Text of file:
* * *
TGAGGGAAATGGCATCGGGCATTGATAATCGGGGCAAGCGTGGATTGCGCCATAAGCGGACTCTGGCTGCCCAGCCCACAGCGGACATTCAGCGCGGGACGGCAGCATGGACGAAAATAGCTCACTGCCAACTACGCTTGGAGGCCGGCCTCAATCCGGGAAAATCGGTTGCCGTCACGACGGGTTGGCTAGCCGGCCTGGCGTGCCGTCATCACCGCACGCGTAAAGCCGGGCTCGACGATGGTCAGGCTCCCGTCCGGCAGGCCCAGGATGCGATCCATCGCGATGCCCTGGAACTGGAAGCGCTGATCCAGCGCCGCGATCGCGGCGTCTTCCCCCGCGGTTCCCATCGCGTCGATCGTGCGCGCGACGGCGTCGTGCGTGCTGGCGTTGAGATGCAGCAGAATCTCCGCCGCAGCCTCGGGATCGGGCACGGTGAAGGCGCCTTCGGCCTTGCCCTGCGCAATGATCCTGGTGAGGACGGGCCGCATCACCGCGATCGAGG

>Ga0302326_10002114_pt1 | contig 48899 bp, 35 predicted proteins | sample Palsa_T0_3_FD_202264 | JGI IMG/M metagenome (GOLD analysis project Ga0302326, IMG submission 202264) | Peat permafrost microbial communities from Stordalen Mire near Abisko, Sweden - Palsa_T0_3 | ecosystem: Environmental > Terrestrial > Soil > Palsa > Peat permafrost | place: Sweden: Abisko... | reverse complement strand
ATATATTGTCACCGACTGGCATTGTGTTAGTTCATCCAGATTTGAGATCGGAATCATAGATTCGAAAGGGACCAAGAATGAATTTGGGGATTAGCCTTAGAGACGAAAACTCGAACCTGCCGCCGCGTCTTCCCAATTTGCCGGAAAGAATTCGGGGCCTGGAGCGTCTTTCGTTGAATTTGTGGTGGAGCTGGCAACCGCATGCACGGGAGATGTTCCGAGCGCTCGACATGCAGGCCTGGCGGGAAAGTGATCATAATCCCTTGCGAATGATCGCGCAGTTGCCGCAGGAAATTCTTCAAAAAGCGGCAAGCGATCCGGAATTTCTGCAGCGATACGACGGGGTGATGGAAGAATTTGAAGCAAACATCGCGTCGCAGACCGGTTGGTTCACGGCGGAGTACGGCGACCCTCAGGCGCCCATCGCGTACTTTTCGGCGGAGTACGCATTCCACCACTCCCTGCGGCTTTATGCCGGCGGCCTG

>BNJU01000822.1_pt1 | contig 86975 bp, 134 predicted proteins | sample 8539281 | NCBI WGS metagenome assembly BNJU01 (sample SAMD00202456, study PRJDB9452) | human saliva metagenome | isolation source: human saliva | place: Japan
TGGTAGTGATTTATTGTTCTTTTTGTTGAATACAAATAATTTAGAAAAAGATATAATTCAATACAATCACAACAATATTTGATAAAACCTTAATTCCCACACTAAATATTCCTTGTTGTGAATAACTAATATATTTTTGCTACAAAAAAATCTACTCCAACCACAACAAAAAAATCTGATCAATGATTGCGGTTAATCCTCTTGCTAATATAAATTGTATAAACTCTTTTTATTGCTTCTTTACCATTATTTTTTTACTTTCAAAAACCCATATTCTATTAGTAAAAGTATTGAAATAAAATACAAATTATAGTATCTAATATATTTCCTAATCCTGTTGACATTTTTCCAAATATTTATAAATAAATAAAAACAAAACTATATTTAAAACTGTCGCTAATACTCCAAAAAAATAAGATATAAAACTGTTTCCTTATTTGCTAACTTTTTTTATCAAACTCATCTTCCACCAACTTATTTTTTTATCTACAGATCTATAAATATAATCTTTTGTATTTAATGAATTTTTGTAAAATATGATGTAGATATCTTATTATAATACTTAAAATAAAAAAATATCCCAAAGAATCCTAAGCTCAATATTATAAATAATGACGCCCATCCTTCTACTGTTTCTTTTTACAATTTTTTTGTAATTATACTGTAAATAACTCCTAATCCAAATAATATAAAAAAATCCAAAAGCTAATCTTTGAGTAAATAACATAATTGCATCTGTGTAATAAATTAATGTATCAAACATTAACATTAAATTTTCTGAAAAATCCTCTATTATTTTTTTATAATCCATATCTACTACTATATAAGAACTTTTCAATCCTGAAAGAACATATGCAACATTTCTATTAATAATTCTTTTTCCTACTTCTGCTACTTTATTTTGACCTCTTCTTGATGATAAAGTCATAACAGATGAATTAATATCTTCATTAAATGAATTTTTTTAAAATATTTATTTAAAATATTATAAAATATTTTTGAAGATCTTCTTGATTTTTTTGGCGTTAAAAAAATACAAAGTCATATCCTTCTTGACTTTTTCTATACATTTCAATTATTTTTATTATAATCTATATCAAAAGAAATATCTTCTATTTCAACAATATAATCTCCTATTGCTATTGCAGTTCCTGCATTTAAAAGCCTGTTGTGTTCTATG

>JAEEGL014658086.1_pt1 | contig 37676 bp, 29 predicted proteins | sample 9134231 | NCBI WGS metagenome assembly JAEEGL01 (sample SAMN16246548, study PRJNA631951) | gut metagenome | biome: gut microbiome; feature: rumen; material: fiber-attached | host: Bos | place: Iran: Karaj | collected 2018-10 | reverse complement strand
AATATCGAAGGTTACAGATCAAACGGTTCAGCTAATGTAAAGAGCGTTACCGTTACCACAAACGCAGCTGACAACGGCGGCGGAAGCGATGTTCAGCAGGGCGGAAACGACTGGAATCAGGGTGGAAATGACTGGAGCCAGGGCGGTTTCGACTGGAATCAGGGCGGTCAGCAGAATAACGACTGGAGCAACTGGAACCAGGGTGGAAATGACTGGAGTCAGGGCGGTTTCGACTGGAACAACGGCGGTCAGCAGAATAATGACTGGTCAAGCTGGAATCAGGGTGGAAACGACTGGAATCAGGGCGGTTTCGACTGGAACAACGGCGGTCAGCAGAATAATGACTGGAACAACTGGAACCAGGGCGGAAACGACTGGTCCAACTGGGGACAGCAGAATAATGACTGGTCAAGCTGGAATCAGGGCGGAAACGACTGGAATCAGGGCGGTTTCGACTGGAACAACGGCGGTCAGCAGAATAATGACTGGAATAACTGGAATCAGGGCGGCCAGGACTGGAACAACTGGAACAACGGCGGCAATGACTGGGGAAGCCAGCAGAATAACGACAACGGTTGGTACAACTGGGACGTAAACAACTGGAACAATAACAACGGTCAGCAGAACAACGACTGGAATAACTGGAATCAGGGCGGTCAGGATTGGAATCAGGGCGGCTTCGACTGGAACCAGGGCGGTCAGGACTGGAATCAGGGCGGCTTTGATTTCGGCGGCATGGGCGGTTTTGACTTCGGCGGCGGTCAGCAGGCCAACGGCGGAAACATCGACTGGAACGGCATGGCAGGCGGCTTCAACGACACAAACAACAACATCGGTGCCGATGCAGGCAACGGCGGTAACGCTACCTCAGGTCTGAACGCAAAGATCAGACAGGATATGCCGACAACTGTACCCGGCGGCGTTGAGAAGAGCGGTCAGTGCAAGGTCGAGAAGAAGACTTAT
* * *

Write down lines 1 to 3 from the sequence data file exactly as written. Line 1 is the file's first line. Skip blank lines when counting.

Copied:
TGAGGGAAATGGCATCGGGCATTGATAATCGGGGCAAGCGTGGATTGCGCCATAAGCGGACTCTGGCTGCCCAGCCCACAGCGGACATTCAGCGCGGGACGGCAGCATGGACGAAAATAGCTCACTGCCAACTACGCTTGGAGGCCGGCCTCAATCCGGGAAAATCGGTTGCCGTCACGACGGGTTGGCTAGCCGGCCTGGCGTGCCGTCATCACCGCACGCGTAAAGCCGGGCTCGACGATGGTCAGGCTCCCGTCCGGCAGGCCCAGGATGCGATCCATCGCGATGCCCTGGAACTGGAAGCGCTGATCCAGCGCCGCGATCGCGGCGTCTTCCCCCGCGGTTCCCATCGCGTCGATCGTGCGCGCGACGGCGTCGTGCGTGCTGGCGTTGAGATGCAGCAGAATCTCCGCCGCAGCCTCGGGATCGGGCACGGTGAAGGCGCCTTCGGCCTTGCCCTGCGCAATGATCCTGGTGAGGACGGGCCGCATCACCGCGATCGAGG

>Ga0302326_10002114_pt1 | contig 48899 bp, 35 predicted proteins | sample Palsa_T0_3_FD_202264 | JGI IMG/M metagenome (GOLD analysis project Ga0302326, IMG submission 202264) | Peat permafrost microbial communities from Stordalen Mire near Abisko, Sweden - Palsa_T0_3 | ecosystem: Environmental > Terrestrial > Soil > Palsa > Peat permafrost | place: Sweden: Abisko... | reverse complement strand
ATATATTGTCACCGACTGGCATTGTGTTAGTTCATCCAGATTTGAGATCGGAATCATAGATTCGAAAGGGACCAAGAATGAATTTGGGGATTAGCCTTAGAGACGAAAACTCGAACCTGCCGCCGCGTCTTCCCAATTTGCCGGAAAGAATTCGGGGCCTGGAGCGTCTTTCGTTGAATTTGTGGTGGAGCTGGCAACCGCATGCACGGGAGATGTTCCGAGCGCTCGACATGCAGGCCTGGCGGGAAAGTGATCATAATCCCTTGCGAATGATCGCGCAGTTGCCGCAGGAAATTCTTCAAAAAGCGGCAAGCGATCCGGAATTTCTGCAGCGATACGACGGGGTGATGGAAGAATTTGAAGCAAACATCGCGTCGCAGACCGGTTGGTTCACGGCGGAGTACGGCGACCCTCAGGCGCCCATCGCGTACTTTTCGGCGGAGTACGCATTCCACCACTCCCTGCGGCTTTATGCCGGCGGCCTG